(5) A surface wave component, generally transmitted as a vertically polarized wave, remains
vertically polarized at appreciable distances from the antenna. As mentioned before, vertically polarized
waves do not lose power (attenuate) like horizontally polarized waves. The better the conducting
surface, the less energy lost. Since no surface is a perfect conductor, any loss retards the grounded edge
of a wave front, causing it to bend forward in the direction of travel so that successive wave fronts have
a forward tilt. The Earth's surface guides the wave, and the tilt has the effect of propagating the energy
in the direction of wave travel. Poor conducting surfaces cause a high loss of energy and greater tilt.
The result is total absorption of wave energy. As frequency increases, the angle of tilt increases. A 20
MHz signal propagating over sea water has a very small tilt (one degree). Over dry ground, the same
signal is tilted about 35 degrees.
frequencies, with their shorter wavelengths, are not normally diffracted, but are absorbed by the Earth at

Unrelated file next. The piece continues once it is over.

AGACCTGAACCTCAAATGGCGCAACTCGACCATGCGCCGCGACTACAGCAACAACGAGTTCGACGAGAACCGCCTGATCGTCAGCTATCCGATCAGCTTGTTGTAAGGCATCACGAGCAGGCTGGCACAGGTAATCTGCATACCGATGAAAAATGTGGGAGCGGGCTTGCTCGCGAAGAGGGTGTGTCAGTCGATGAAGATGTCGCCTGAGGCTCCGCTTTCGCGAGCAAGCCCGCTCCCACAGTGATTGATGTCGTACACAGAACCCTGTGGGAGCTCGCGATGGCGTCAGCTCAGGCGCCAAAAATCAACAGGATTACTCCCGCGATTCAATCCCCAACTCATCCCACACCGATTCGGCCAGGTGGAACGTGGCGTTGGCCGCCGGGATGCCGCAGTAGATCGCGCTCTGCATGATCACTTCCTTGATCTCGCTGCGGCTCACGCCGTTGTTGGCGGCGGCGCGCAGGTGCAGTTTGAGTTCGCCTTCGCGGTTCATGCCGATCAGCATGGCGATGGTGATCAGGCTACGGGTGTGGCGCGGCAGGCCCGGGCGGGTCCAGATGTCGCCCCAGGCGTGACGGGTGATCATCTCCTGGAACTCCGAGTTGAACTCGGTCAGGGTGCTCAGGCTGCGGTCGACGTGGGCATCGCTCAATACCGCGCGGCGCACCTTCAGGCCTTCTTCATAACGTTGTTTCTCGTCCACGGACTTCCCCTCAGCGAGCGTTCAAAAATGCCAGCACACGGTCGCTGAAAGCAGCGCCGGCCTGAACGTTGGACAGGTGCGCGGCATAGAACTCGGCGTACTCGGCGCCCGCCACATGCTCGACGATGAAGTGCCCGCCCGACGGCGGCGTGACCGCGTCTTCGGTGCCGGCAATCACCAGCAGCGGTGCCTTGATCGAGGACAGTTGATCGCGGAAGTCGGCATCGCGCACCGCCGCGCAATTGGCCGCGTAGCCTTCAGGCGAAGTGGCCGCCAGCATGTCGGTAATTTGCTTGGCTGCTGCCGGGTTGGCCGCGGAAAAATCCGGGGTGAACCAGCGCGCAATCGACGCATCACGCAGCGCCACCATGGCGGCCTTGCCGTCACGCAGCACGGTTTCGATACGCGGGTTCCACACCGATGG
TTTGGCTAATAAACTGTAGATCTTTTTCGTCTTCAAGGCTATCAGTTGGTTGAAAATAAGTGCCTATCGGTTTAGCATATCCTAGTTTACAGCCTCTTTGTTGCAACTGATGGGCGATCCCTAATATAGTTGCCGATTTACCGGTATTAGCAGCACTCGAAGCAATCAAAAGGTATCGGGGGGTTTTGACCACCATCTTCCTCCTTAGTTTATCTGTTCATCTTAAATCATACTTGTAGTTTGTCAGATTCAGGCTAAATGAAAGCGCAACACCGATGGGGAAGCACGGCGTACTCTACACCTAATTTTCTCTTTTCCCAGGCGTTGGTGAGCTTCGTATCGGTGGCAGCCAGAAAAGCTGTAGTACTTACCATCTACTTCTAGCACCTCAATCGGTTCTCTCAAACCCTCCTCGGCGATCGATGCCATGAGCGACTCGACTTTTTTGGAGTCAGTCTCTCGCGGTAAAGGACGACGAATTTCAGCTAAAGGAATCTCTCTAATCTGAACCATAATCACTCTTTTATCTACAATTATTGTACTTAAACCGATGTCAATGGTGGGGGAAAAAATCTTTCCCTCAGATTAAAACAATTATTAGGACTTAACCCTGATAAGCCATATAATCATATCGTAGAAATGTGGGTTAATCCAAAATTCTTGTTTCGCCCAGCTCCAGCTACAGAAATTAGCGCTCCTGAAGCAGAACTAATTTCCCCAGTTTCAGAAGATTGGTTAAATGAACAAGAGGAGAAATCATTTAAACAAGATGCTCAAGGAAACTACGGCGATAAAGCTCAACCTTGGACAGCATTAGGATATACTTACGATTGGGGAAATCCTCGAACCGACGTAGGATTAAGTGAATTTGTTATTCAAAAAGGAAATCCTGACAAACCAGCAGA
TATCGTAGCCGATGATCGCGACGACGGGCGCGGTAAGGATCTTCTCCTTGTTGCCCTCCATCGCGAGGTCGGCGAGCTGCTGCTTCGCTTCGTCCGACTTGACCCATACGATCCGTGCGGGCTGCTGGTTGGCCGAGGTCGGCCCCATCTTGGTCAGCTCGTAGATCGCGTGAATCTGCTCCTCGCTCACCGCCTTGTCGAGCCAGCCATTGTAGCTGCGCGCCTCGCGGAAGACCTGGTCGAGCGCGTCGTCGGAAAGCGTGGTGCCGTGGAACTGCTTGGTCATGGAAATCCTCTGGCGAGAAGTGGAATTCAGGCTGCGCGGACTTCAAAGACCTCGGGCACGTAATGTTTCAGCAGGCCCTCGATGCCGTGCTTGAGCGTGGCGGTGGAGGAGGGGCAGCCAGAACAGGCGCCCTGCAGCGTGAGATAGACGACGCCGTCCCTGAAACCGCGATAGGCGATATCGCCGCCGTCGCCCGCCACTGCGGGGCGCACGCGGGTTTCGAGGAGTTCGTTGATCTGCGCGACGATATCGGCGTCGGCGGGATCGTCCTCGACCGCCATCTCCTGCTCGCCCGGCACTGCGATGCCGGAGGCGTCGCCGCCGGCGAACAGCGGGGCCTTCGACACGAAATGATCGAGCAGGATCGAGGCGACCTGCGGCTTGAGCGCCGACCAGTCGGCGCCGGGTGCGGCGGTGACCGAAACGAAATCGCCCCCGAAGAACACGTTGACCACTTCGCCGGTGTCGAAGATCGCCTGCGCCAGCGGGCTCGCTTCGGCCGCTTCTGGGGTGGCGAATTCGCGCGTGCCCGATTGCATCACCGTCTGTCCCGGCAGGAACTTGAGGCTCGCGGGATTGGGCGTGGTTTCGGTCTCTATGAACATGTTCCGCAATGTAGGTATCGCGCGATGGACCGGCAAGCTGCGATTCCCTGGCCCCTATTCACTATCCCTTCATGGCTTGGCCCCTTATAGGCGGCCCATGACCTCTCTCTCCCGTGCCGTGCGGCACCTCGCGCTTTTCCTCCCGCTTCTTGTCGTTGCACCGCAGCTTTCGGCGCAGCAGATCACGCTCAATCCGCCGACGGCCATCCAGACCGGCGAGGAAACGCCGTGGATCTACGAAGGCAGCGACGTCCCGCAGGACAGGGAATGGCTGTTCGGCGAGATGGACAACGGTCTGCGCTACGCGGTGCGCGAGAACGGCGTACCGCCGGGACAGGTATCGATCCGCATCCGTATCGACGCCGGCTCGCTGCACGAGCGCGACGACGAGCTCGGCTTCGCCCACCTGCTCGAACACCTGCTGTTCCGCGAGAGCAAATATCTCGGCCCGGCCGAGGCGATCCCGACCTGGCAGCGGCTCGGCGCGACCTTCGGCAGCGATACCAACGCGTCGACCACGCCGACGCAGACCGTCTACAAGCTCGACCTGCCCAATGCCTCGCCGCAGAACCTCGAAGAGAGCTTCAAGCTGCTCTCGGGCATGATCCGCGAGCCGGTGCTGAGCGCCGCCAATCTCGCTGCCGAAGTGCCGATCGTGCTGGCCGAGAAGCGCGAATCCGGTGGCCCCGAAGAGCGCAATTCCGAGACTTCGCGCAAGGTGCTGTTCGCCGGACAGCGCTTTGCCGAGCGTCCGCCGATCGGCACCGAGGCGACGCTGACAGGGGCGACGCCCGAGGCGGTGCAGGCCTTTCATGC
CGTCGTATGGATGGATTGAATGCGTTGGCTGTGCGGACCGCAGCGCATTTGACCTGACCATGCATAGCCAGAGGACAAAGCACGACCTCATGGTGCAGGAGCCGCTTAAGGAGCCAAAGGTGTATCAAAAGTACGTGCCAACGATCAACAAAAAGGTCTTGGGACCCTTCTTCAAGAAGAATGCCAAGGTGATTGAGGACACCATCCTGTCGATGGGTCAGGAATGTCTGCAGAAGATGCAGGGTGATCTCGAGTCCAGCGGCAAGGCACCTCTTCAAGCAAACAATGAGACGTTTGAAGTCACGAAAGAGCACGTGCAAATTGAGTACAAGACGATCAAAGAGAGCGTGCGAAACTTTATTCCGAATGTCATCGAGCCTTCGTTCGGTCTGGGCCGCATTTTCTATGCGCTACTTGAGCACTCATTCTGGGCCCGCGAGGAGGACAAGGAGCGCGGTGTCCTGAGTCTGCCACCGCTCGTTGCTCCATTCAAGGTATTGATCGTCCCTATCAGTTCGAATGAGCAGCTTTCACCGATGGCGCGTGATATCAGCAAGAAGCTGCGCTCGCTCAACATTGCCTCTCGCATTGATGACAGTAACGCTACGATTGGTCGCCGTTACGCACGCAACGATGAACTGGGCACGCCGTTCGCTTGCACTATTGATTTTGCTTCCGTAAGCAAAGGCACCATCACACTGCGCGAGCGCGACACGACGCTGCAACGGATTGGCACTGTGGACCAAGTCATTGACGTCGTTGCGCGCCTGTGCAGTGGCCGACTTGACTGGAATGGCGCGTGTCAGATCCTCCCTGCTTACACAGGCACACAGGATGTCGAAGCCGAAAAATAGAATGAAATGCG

points relatively close to the transmitting site. As a surface wave's frequency is increased, the more
rapidly the surface wave will be absorbed, and attenuated, by the Earth. Because of this loss by
absorption, the surface wave is impractical for long-distance transmissions with frequencies above 2
(b) When a surface waves frequency is low enough to have a very long wavelength, the
Earth appears to be very small, and diffraction is sufficient for propagation well beyond the horizon. In
fact, by lowering the transmitting frequency into the VLF range and using very high-powered
transmitters, the surface wave can be propagated over great distances.
b. Space wave. Figure 2-4, page 2-6, depicts space wave propagation. The space wave follows
two distinct paths from transmitting antenna to receiving antenna--one through the air directly to the
receiving antenna (direct wave or path), and the other reflected from the ground to the receiving antenna
(ground-reflected wave or path).